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Investigating the effects of substrate morphology and experimental conditions on the enzymatic hydrolysis of lignocellulosic biomass through modeling

Authors
  • Rohrbach, Jessica C.1
  • Luterbacher, Jeremy S.1
  • 1 École Polytechnique Fédérale de Lausanne (EPFL), Lausanne, CH-1015, Switzerland , Lausanne (Switzerland)
Type
Published Article
Journal
Biotechnology for Biofuels
Publisher
Springer (Biomed Central Ltd.)
Publication Date
Apr 26, 2021
Volume
14
Issue
1
Identifiers
DOI: 10.1186/s13068-021-01920-2
Source
Springer Nature
Keywords
License
Green

Abstract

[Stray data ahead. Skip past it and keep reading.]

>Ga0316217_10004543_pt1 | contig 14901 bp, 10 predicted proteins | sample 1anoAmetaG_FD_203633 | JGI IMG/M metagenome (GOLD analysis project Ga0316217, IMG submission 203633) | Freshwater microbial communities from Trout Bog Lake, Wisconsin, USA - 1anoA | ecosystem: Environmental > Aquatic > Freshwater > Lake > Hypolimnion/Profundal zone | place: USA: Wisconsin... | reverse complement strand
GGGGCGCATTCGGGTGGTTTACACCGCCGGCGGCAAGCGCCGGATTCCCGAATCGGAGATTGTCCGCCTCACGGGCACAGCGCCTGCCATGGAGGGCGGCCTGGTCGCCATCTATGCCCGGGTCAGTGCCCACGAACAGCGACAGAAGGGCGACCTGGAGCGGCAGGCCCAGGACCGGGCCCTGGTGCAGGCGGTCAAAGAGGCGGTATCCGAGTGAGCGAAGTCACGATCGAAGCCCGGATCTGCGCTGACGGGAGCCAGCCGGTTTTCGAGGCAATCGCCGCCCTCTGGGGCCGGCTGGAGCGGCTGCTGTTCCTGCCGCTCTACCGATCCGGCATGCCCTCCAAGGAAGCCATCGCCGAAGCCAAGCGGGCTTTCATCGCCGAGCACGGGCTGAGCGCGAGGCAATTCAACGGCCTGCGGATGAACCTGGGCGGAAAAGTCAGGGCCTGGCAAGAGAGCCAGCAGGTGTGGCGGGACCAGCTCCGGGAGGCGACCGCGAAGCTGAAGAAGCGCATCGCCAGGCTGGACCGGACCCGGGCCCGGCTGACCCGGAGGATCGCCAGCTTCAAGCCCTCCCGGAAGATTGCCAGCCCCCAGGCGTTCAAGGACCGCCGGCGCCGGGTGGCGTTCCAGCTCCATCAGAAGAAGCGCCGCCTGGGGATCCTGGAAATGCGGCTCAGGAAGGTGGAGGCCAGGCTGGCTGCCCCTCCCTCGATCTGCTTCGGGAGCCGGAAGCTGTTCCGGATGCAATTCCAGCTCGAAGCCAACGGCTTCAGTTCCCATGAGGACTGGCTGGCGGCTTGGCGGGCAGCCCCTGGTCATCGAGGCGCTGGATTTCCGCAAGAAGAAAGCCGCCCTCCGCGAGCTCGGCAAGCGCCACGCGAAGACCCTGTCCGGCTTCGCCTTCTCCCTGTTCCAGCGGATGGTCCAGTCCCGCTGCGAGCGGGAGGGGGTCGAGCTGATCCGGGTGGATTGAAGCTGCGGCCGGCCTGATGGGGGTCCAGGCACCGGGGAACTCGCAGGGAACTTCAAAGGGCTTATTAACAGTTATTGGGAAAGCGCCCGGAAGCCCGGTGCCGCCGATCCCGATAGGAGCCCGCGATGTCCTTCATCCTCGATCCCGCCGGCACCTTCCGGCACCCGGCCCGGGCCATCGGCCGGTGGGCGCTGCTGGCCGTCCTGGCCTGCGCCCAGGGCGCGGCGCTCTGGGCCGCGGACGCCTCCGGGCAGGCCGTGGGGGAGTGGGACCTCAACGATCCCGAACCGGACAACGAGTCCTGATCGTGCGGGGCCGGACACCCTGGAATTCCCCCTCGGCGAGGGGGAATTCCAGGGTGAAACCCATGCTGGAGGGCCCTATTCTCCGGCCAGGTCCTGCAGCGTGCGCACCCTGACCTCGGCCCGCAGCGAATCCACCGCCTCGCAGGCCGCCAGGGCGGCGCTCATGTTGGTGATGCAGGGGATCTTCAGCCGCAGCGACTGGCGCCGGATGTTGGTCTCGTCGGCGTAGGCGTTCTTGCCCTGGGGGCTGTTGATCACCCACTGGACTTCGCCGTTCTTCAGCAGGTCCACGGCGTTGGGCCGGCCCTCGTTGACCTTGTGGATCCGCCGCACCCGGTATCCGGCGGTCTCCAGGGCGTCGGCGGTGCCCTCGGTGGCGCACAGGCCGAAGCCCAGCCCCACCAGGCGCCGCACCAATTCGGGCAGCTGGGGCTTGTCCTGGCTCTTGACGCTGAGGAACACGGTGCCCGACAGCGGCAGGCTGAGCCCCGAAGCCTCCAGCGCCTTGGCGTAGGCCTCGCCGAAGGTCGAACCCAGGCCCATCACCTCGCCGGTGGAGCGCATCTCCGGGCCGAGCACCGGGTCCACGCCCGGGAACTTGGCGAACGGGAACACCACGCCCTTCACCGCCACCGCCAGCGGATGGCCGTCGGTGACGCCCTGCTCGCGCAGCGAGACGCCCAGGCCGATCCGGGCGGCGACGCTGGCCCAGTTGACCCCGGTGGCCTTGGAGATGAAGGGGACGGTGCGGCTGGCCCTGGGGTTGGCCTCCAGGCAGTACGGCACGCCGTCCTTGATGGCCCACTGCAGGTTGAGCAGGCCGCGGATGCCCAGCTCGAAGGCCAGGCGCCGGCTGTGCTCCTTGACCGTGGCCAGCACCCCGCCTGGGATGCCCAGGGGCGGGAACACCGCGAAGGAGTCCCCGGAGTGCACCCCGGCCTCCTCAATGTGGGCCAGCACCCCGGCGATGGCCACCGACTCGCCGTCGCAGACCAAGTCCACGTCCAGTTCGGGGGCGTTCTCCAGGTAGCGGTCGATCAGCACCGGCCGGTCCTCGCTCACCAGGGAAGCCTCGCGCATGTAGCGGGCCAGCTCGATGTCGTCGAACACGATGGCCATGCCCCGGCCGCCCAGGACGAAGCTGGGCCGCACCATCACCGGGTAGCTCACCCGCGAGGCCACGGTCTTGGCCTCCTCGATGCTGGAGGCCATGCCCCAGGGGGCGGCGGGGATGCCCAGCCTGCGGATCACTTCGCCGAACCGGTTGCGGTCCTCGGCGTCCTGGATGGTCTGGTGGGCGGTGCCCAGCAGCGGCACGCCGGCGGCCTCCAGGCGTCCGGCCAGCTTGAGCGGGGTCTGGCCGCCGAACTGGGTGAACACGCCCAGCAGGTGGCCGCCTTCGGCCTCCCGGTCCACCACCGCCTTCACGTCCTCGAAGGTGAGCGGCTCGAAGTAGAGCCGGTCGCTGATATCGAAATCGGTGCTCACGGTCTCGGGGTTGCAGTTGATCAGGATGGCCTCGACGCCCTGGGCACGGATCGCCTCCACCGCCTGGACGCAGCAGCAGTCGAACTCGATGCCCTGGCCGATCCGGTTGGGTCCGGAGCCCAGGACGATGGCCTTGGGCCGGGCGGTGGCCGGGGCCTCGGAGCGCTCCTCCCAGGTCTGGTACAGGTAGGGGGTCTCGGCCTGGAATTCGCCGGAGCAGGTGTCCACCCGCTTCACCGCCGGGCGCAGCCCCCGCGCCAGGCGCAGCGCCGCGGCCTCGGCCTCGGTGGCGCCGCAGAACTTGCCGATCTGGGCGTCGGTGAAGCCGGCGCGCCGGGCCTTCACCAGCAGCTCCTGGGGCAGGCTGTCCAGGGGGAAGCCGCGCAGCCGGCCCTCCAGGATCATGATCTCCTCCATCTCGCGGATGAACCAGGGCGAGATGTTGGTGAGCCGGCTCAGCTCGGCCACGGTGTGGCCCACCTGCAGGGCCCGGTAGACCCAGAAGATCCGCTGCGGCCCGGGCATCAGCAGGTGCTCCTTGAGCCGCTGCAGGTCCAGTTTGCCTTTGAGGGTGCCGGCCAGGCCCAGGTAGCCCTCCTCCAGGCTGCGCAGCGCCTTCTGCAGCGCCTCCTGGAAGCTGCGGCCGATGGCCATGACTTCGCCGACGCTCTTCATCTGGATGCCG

BackgroundUnderstanding how the digestibility of lignocellulosic biomass is affected by its morphology is essential to design efficient processes for biomass deconstruction. In this study, we used a model based on a set of partial differential equations describing the evolution of the substrate morphology to investigate the interplay between experimental conditions and the physical characteristics of biomass particles as the reaction proceeds. Our model carefully considers the overall quantity of cellulase present in the hydrolysis mixture and explores its interplay with the available accessible cellulose surface.ResultsExploring the effect of various experimental and structural parameters highlighted the significant role of internal mass transfer as the substrate size increases and/or the enzyme loading decreases. In such cases, diffusion of cellulases to the available cellulose surface limits the rate of glucose release. We notably see that increasing biomass loading, while keeping enzyme loading constant should be favored for both small- (R < 300 μm\documentclass[12pt]{minimal} \usepackage{amsmath} \usepackage{wasysym} \usepackage{amsfonts} \usepackage{amssymb} \usepackage{amsbsy} \usepackage{mathrsfs} \usepackage{upgreek} \setlength{\oddsidemargin}{-69pt} \begin{document}$$\mu m$$\end{document}) and middle-ranged (300 < R < 1000 μm\documentclass[12pt]{minimal} \usepackage{amsmath} \usepackage{wasysym} \usepackage{amsfonts} \usepackage{amssymb} \usepackage{amsbsy} \usepackage{mathrsfs} \usepackage{upgreek} \setlength{\oddsidemargin}{-69pt} \begin{document}$$\mu m$$\end{document}) substrates to enhance enzyme diffusion while minimizing the use of enzymes. In such cases, working at enzyme loadings exceeding the full coverage of the cellulose surface (i.e. eI>1) does not bring a significant benefit. For larger particles (R > 1000 μm\documentclass[12pt]{minimal} \usepackage{amsmath} \usepackage{wasysym} \usepackage{amsfonts} \usepackage{amssymb} \usepackage{amsbsy} \usepackage{mathrsfs} \usepackage{upgreek} \setlength{\oddsidemargin}{-69pt} \begin{document}$$\mu m$$\end{document}), increases in biomass loading do not offset the significant internal mass transfer limitations, but high enzyme loadings improve enzyme penetration by maintaining a high concentration gradient within the particle. We also confirm the well-known importance of cellulose accessibility, which increases with pretreatment.ConclusionsBased on the developed model, we are able to propose several design criteria for deconstruction process. Importantly, we highlight the crucial role of adjusting the enzyme and biomass loading to the wood particle size and accessible cellulose surface to maintain a strong concentration gradient, while avoiding unnecessary excess in cellulase loading. Theory-based approaches that explicitly consider the entire lignocellulose particle structure can be used to clearly identify the relative importance of bottlenecks during the biomass deconstruction process, and serve as a framework to build on more detailed cellulase mechanisms.

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